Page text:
Today’s AM fix was USD 1,644.00, EUR 1,233.22 and GBP 1,060.37 per ounce. Yesterday’s AM fix was USD 1,648.00, EUR 1,223.55 and GBP 1,054.59 per ounce.
Silver is trading at $30.85/oz, €23.24/oz and £19.98/oz. Platinum is trading at $1,730.84/oz, palladium at $765.00/oz and rhodium at $1,200/oz.
Gold fell $8.50 or 0.51% yesterday on closing at $1,643.00/oz. Silver slipped to as low as $30.72 and ended with a loss of 1.09%.
Gold edged up on Thursday, as bargain hunters showed buying interest and gold was particularly strong in euro terms after data from Europe confirmed the continent remains very vulnerable to economic shocks.
The euro area recession deepened and data showed that the euro area economy shrank the most since 2009 and its three biggest economies, Germany, France and Italy, suffered slumping output.
G-20 nations should take a stronger stance against currency manipulation the Russian Finance Minister said this morning after G-7 conflicting statements about currency wars in recent days.
Hong Kong opened trading today and is seeing the physical jewelry demand pick up, but the bulk of Asia is still closed for the entrance of the Year of the Snake for the lunar New Year.
U.S. weekly jobless claims are reported at 1330 GMT.
The world's largest gold-backed ETF, SPDR, said its holdings edged off 0.07% to 1325.99 tonnes on Wednesday from 1326.89 tonnes on Tuesday, but remains near record highs.
According to the World Gold Council’s Q4 2012 report issued today, Global gold demand in Q4 2012 reached 1,195.9 tonnes, up 4% from Q4 2011. In value terms gold demand for the quarter was 6% higher year-on-year at $66.2bn marking the highest ever Q4 total and driving annual demand in 2012 to a record value of US$236.4bn.
Gold demand ended a challenging year on a strong note, with a level of demand in Q4 2012 second only to the record level in Q3 2011, highlighting gold’s ongoing attraction and resilience to economic uncertainty. Overall gold demand remains above the five year average with demand in Q4 2012 driven by India, China and the official sector.
In India, investment and jewelry demand reached their highest levels for six quarters with overall demand up 41% on Q4 2011. China recovered from a difficult start to the year, with strong demand in investment and jewelry, both up marginally on the high levels from the final quarter in the previous year.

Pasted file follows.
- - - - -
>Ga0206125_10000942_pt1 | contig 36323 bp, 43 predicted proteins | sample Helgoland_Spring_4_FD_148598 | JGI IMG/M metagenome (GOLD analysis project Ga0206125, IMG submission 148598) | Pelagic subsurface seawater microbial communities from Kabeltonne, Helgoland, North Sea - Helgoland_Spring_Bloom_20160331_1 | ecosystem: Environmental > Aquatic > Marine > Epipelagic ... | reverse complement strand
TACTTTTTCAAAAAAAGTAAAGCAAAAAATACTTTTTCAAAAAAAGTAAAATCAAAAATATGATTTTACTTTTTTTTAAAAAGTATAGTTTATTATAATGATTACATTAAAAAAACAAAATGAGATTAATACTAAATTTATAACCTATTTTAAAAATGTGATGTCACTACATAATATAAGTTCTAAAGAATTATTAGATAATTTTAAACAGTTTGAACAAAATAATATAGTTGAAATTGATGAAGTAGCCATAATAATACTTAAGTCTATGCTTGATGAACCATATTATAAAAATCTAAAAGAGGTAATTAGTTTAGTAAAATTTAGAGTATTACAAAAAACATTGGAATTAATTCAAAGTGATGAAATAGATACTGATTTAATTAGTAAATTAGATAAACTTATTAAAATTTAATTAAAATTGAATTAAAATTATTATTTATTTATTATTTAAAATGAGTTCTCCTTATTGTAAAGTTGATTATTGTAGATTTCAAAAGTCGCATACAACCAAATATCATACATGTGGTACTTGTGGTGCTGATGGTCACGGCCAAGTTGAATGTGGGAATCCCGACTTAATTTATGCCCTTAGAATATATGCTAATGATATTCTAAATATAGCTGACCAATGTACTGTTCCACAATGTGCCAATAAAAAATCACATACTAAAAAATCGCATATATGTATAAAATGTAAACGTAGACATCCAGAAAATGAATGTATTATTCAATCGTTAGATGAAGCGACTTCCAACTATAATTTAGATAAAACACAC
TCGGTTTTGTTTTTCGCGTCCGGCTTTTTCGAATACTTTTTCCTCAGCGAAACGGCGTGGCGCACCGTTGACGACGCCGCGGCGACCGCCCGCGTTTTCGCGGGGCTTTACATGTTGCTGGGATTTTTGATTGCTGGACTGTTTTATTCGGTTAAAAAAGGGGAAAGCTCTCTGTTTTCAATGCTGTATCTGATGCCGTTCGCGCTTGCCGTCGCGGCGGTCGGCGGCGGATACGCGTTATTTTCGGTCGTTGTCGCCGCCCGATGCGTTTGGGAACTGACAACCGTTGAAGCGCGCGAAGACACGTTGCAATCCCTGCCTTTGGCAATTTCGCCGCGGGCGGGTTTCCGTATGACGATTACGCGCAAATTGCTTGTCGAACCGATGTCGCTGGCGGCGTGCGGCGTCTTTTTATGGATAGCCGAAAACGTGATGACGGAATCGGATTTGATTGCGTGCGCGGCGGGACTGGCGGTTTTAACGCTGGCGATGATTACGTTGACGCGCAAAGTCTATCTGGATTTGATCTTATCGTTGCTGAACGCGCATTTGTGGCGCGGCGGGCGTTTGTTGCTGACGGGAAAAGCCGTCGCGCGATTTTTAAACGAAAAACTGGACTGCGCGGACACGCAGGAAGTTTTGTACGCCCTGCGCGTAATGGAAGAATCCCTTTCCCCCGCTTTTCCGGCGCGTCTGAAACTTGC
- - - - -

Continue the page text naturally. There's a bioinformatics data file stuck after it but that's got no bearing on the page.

Central bank purchasing was up 29% on Q4 2011 marking the eighth consecutive quarter of official sector net purchasing, with full year 2012 seeing the highest levels of central bank purchasing since 1964.
The key findings from the report are as follows: • Whilst Indian full year demand was down 12% on the previous year, the market performed strongly in the final quarter with total demand at 261.9t, an increase of 41% on the same period last year. Both jewelry and investment demand reached their highest levels for six quarters. Demand for jewelry was up 35% year-on-year to reach 153.0t, and strong retail demand led to 108.9t of investment buying. In India the prospect of duty increases, which came in to force in January 2013, may have added to strong buying in the final quarter to beat the anticipated price rises.
• Chinese demand was flat year-on–year, reflecting the impact of economic slowdown. However looking at Q4, total demand was up 1% on the previous quarter to 202.5t. Jewelry demand was137.0t up 1% on Q4 2011 and investment demand was 65.5t, up 2% on the previous year. These increases may reflect the fact that the economic slowdown in China appears to have been shorter than expected.
• Central bank buying for the full year rose by 17% compared to 2011, totaling 534.6t, the highest level since 1964. Central bank purchases stood at 145.0t in Q4, up 29% on the corresponding quarter in the previous year, making this the eighth consecutive quarter in which central banks have been net purchasers of gold.
• Global investment in ETFs in 2012 was up significantly by 51% on the preceding year, though Q4 was down 16% to 88.1t when compared with the high levels recorded in Q3 2012.